The Thinker, Auguste Rodin. Image: Barnebys.fr The Thinker, Auguste Rodin. Image: Barnebys.fr

Throughout history, sculptors have created both lifelike and abstracted pieces that display fine craftsmanship and innovative creativity. Here, we count down the ten most expensive sculptures ever sold at auction.

 Nu de dos, 4 états (Back IV), Henri Matisse. Image: Barnebys.fr Nu de dos, 4 états (Back IV), Henri Matisse. Image: Barnebys.fr

10. Nu de dos, 4 états (Back IV), Henri Matisse
When Matisse’s sculpture came on the auction block at Christie’s on November 3rd, 2010, it unleashed a wave of excitement among collectors. The patinated bronze sculpture is part of a monumental sculptural series undertaken by Matisse and was the longest project of his career.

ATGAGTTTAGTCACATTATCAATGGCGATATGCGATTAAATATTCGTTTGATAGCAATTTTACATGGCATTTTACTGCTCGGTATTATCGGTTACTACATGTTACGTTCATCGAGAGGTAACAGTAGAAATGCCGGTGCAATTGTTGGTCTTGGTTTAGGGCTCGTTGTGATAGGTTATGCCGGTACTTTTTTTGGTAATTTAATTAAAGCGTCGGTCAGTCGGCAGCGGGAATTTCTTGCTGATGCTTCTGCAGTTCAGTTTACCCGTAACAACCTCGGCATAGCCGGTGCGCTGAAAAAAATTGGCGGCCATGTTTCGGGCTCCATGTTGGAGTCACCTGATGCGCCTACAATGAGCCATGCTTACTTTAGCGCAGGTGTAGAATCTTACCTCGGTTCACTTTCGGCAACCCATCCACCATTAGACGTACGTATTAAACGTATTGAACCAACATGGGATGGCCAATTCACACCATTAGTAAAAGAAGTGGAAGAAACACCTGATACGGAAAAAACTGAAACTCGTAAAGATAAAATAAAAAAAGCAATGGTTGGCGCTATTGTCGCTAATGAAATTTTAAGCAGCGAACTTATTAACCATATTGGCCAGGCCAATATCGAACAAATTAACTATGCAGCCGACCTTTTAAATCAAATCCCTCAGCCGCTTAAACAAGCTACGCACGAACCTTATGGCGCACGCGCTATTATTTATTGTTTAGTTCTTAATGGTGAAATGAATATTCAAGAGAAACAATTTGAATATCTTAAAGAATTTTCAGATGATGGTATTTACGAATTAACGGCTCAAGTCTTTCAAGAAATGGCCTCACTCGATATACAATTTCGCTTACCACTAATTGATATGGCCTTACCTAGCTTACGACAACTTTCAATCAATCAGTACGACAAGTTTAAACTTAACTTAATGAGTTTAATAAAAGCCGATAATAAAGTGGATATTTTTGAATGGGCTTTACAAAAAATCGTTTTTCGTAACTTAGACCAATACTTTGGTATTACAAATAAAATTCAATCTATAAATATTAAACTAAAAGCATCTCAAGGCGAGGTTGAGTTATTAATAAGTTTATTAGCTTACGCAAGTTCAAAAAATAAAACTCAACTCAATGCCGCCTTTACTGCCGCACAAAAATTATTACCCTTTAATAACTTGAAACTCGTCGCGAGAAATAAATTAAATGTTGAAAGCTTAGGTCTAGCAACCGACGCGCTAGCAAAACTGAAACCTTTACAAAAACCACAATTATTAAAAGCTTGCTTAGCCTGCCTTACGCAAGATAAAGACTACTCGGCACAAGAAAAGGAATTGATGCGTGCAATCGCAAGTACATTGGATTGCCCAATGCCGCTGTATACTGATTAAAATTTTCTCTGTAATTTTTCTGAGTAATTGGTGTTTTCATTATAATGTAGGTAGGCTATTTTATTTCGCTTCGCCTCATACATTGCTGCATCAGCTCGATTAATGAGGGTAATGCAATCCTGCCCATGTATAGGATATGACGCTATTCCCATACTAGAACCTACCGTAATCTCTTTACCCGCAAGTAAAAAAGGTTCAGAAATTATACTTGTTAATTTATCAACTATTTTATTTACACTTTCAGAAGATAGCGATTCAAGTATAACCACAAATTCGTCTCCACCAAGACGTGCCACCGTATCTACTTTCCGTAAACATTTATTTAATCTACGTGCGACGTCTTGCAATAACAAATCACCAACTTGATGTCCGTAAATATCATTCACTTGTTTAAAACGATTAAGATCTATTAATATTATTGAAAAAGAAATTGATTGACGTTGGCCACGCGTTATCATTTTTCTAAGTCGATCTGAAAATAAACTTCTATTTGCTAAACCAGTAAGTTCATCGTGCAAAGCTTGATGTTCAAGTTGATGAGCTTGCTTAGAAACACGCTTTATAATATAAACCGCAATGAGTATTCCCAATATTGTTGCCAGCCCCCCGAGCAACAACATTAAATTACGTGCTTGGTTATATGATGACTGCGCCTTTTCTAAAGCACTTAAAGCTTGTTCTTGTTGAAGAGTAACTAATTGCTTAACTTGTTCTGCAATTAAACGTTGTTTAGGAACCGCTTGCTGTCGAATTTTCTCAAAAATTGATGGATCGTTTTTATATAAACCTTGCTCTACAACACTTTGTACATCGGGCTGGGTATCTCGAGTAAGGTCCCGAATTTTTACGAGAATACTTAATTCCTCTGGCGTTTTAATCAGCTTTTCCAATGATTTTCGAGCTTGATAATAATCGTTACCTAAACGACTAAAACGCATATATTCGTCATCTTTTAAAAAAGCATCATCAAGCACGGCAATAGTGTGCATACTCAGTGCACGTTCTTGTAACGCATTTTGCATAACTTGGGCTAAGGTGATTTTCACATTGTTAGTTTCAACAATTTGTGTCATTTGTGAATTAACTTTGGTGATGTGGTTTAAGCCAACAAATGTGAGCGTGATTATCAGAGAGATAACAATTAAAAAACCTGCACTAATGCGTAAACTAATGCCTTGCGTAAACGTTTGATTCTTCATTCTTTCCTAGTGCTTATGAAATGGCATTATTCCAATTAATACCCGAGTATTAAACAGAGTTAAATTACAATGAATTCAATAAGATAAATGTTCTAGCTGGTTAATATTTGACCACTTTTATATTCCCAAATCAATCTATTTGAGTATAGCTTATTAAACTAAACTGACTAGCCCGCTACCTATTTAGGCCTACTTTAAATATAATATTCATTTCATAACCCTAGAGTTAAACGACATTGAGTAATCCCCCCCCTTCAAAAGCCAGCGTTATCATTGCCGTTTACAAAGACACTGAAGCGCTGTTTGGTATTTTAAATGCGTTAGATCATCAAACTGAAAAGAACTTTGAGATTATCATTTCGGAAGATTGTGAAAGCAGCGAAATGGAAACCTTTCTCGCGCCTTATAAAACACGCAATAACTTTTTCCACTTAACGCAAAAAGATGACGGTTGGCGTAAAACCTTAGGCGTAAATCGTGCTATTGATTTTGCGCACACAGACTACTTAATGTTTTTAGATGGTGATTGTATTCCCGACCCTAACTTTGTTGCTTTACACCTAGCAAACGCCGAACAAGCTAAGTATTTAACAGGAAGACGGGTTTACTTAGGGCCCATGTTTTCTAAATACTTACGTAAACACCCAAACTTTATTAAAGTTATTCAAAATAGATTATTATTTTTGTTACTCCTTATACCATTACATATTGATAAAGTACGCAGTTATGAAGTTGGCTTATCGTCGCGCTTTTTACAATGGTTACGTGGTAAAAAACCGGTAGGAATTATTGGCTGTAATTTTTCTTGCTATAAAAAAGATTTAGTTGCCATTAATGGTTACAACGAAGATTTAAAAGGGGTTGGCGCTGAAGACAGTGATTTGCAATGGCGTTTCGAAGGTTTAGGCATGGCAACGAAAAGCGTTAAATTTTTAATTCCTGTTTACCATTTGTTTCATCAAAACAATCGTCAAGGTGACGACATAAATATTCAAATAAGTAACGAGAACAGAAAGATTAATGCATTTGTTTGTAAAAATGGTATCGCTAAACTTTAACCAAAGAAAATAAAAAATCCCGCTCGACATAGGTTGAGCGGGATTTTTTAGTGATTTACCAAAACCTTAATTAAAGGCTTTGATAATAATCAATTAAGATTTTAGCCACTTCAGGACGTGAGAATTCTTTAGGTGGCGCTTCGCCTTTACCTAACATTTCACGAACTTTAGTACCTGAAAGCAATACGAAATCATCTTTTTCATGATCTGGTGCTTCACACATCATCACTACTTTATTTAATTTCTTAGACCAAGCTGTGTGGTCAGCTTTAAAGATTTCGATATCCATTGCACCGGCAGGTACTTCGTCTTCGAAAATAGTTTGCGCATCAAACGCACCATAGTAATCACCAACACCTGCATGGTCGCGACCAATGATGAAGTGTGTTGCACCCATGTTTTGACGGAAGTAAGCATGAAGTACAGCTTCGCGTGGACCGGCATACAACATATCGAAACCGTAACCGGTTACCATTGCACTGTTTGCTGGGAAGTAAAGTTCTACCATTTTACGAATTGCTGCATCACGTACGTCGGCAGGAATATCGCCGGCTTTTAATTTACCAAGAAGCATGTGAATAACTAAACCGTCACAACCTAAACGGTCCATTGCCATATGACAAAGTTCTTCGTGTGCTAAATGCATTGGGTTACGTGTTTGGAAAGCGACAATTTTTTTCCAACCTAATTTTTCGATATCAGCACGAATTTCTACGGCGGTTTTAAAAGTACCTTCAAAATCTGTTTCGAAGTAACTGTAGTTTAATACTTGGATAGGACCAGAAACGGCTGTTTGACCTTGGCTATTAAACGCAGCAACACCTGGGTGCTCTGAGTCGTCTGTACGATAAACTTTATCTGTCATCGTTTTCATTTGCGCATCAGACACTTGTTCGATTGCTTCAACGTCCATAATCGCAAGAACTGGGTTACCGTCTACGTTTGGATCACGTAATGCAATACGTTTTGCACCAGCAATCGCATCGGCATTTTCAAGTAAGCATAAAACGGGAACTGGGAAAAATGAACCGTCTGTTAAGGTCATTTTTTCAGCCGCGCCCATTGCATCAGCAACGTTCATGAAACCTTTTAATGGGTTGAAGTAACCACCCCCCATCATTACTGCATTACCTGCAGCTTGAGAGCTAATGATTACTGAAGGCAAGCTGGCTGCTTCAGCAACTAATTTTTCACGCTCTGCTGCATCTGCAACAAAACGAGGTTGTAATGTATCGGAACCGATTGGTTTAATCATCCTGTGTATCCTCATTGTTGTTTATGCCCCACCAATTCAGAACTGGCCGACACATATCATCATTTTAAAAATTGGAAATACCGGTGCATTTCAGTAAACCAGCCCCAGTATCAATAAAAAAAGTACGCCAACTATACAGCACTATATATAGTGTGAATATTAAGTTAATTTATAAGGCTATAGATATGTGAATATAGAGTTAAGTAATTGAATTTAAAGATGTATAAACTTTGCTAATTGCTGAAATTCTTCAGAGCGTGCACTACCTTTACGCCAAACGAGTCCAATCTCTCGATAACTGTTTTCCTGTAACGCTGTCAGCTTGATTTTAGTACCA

The artist worked on the series for 23 years, from 1908 to 1931. This sculpture depicts a naked woman leaning on a wall, as seen from behind. Back IV is the first piece in the series to appear in a public auction. After lively bidding, the piece came under the hammer at a phenomenal price of $48.8 million.

Large Thin Head and Large Thin Head (Large head of Diego), Alberto Giacometti. Image: Barnebys.fr Large Thin Head and Large Thin Head (Large head of Diego), Alberto Giacometti. Image: Barnebys.fr

9. Large Thin Head and Large Thin Head (Large head of Diego), Alberto Giacometti
These are two separate works from the same series by Alberto Giacometti. They were also sold at two seperate auctions, but the realized prices place them at a shared position in this list. Large Thin Head, also known as Large head of Diego, is a 65 cm tall bronze sculpture made in 1954 and cast one year later in 1955. The model is none other than the artist’s younger brother, Diego.